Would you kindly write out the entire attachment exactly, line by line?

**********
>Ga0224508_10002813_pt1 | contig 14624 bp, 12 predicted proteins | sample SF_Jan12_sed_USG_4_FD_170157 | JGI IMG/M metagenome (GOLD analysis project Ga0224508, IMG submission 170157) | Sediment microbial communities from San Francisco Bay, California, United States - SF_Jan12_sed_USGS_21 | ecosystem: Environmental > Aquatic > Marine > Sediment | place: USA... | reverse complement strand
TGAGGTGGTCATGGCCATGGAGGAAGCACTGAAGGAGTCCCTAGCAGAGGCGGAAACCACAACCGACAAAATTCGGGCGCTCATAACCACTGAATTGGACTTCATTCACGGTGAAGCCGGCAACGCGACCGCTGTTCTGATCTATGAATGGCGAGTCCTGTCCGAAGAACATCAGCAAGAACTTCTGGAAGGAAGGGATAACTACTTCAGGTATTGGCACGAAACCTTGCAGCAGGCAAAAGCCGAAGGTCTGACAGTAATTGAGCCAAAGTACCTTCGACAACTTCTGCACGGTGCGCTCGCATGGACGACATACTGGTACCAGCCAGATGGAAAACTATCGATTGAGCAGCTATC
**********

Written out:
>Ga0224508_10002813_pt1 | contig 14624 bp, 12 predicted proteins | sample SF_Jan12_sed_USG_4_FD_170157 | JGI IMG/M metagenome (GOLD analysis project Ga0224508, IMG submission 170157) | Sediment microbial communities from San Francisco Bay, California, United States - SF_Jan12_sed_USGS_21 | ecosystem: Environmental > Aquatic > Marine > Sediment | place: USA... | reverse complement strand
TGAGGTGGTCATGGCCATGGAGGAAGCACTGAAGGAGTCCCTAGCAGAGGCGGAAACCACAACCGACAAAATTCGGGCGCTCATAACCACTGAATTGGACTTCATTCACGGTGAAGCCGGCAACGCGACCGCTGTTCTGATCTATGAATGGCGAGTCCTGTCCGAAGAACATCAGCAAGAACTTCTGGAAGGAAGGGATAACTACTTCAGGTATTGGCACGAAACCTTGCAGCAGGCAAAAGCCGAAGGTCTGACAGTAATTGAGCCAAAGTACCTTCGACAACTTCTGCACGGTGCGCTCGCATGGACGACATACTGGTACCAGCCAGATGGAAAACTATCGATTGAGCAGCTATC